Scipio, who had the rest of his army ready but inside their camp, “ now despatched the whole of his light troops with orders to support the frontal attack,” while, dividing his heavy foot into two bodies, he himself led one half round the left flank of the enemy’s position, and sent Lælius with the other to skirt the opposite flank of the ridge until he could find a good line of ascent. Making the shorter circuit, Scipio’s s men climbed the ridge first, and fell on the Carthaginians’ flank before they had properly deployed, as Hasdrubal, relying on the strength of his position, had delayed leading his main forces out of the camp. Thus trapped before they had formed up and while still on the move, the Carthaginians were thrown into disorder, and during the confusion Lælius came up and charged their other flank. It may be mentioned that Livy, in contradiction to Polybius, says that Scipio led the left wing and Lælius the right, a divergence obviously due to whether the position is considered from the attackers’ or the defenders’ side.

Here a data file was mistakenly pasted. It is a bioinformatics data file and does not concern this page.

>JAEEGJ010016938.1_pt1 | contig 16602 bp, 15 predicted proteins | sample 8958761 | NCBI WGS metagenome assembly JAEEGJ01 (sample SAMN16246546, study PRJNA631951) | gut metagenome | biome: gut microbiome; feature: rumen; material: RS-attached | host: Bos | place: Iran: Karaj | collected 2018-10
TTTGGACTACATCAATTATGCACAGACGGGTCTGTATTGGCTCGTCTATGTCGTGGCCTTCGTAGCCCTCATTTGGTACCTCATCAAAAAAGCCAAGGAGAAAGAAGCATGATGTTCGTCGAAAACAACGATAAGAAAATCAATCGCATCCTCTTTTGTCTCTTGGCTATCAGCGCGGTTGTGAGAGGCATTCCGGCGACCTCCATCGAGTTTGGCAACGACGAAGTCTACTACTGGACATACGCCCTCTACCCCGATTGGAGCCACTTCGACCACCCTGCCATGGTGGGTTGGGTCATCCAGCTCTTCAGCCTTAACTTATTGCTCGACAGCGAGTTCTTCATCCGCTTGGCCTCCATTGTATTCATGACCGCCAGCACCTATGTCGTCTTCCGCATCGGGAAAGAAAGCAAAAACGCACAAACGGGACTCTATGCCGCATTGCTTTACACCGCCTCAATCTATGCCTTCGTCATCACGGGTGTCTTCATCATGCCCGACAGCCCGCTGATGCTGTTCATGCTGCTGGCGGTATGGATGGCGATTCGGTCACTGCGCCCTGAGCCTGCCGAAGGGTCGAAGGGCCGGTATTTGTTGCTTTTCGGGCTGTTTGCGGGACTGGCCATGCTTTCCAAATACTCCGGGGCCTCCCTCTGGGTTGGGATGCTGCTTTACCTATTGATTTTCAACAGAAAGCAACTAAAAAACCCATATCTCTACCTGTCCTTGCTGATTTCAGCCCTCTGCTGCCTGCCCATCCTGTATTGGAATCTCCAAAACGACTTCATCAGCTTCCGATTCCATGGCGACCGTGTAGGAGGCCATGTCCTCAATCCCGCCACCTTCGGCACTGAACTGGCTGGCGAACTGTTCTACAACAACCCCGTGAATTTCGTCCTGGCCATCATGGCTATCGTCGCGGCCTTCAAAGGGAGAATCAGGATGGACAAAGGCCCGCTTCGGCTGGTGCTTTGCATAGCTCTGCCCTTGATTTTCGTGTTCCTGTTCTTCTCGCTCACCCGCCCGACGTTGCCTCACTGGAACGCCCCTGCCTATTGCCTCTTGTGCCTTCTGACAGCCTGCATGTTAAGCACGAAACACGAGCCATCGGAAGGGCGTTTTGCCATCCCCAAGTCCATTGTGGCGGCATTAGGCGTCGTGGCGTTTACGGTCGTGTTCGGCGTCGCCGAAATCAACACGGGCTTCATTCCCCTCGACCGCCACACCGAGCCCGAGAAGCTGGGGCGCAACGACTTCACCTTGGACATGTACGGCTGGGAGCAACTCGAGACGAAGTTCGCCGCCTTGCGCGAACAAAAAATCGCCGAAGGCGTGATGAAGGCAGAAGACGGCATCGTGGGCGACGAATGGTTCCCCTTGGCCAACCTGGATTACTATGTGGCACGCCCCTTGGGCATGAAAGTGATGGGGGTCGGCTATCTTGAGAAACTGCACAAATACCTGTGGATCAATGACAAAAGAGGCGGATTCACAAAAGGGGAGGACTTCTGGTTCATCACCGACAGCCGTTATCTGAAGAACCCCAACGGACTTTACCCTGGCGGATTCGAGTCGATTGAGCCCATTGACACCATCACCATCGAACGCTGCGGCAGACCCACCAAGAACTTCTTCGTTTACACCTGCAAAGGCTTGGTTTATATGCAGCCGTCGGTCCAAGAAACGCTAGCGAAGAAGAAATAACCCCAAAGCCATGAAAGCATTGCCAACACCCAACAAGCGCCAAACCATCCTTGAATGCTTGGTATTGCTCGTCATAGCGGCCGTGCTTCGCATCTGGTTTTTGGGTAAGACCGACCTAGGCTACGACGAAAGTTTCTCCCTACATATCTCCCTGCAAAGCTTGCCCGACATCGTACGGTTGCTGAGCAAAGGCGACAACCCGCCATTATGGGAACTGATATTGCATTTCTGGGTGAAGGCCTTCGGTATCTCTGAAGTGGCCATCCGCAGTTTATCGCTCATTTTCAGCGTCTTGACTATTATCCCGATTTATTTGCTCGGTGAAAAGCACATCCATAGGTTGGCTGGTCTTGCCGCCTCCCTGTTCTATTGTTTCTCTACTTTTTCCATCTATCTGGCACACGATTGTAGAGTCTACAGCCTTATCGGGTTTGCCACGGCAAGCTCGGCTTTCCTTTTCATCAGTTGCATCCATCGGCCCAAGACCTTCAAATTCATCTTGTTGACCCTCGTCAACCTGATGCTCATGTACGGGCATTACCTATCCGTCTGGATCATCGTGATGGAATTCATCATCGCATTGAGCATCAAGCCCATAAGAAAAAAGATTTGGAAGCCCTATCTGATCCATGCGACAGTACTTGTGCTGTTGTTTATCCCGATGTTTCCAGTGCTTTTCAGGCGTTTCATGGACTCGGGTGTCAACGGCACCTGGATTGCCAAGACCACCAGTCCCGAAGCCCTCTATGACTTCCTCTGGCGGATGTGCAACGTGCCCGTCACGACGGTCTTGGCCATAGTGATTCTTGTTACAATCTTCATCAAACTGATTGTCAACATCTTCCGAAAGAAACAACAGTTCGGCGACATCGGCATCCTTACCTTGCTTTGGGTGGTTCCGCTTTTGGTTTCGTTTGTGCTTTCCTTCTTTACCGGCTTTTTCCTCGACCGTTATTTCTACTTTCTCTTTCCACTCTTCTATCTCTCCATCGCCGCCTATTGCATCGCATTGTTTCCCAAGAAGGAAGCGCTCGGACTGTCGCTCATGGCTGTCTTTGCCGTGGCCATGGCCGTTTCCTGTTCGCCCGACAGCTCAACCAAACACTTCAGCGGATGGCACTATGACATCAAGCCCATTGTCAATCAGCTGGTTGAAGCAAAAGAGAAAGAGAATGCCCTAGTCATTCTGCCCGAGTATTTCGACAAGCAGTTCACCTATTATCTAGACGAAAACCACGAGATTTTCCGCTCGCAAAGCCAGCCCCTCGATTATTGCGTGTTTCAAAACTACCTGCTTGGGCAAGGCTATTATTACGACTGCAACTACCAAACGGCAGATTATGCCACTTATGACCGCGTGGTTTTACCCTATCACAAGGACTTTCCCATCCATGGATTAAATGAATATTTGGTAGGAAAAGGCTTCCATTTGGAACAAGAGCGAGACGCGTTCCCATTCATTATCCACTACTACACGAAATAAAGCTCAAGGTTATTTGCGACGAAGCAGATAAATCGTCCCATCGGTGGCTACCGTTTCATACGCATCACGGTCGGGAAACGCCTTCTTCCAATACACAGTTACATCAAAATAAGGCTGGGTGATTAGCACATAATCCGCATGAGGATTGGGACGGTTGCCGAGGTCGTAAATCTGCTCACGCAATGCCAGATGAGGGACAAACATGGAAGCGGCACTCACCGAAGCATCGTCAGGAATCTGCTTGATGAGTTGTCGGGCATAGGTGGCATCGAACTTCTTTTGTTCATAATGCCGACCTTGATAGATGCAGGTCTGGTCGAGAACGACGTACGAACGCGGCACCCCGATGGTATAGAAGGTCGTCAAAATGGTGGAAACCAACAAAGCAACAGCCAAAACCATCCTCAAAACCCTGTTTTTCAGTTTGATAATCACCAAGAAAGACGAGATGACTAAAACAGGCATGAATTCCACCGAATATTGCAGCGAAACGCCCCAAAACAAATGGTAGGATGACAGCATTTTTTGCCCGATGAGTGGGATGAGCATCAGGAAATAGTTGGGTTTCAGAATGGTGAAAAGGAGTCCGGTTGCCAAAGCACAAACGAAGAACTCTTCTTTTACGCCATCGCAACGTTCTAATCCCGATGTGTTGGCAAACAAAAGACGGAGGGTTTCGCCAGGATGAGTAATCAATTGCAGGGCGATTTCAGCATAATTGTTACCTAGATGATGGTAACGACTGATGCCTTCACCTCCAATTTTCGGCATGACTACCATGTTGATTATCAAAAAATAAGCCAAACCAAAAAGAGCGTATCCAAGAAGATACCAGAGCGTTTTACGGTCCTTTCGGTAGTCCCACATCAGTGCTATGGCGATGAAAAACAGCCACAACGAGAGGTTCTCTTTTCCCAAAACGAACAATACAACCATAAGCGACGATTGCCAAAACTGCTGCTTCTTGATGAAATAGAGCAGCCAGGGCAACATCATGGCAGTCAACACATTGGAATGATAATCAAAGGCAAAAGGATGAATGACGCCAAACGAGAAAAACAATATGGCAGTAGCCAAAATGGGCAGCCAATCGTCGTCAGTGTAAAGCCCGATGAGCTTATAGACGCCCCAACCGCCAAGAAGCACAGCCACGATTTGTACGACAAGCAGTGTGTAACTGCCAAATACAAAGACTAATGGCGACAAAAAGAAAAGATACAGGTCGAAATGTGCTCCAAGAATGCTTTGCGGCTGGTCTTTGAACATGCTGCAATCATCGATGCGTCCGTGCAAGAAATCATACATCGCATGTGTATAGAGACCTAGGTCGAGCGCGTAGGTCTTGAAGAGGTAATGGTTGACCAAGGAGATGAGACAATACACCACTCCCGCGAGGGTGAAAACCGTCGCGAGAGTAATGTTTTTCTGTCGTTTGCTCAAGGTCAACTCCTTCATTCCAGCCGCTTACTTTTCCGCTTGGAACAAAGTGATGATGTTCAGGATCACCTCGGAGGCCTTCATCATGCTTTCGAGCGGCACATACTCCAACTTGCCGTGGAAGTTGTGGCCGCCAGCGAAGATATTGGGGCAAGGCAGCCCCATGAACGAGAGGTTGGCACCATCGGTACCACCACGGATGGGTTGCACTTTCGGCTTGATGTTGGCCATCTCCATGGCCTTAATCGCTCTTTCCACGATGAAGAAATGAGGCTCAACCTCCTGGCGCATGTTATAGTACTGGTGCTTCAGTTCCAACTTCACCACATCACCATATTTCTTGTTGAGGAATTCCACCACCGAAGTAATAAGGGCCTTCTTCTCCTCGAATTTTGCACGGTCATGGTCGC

Polybius states that Hasdrubal’s original intention in case of a reverse had been to retreat to Gaul, and after recruiting as many of the natives as possible, to join his brother Hannibal in Italy. Whether this be surmise or fact, as soon as Hasdrubal realised the battle was lost he hurried from the hill with his treasure and his elephants, and collecting in his retreat as many of the fugitives as he could, retired up the river Tagus in the direction of the Pyrenees. But Scipio’s double envelopment, and still more his foresight in sending beforehand two cohorts to block two of the main lines of retreat, caught as in a net the bulk of the Carthaginian troops. Eight thousand were slain, twelve thousand taken prisoners. While the African prisoners were sold as slaves, Scipio once more showed his political sagacity by sending home the Spanish prisoners without ransom.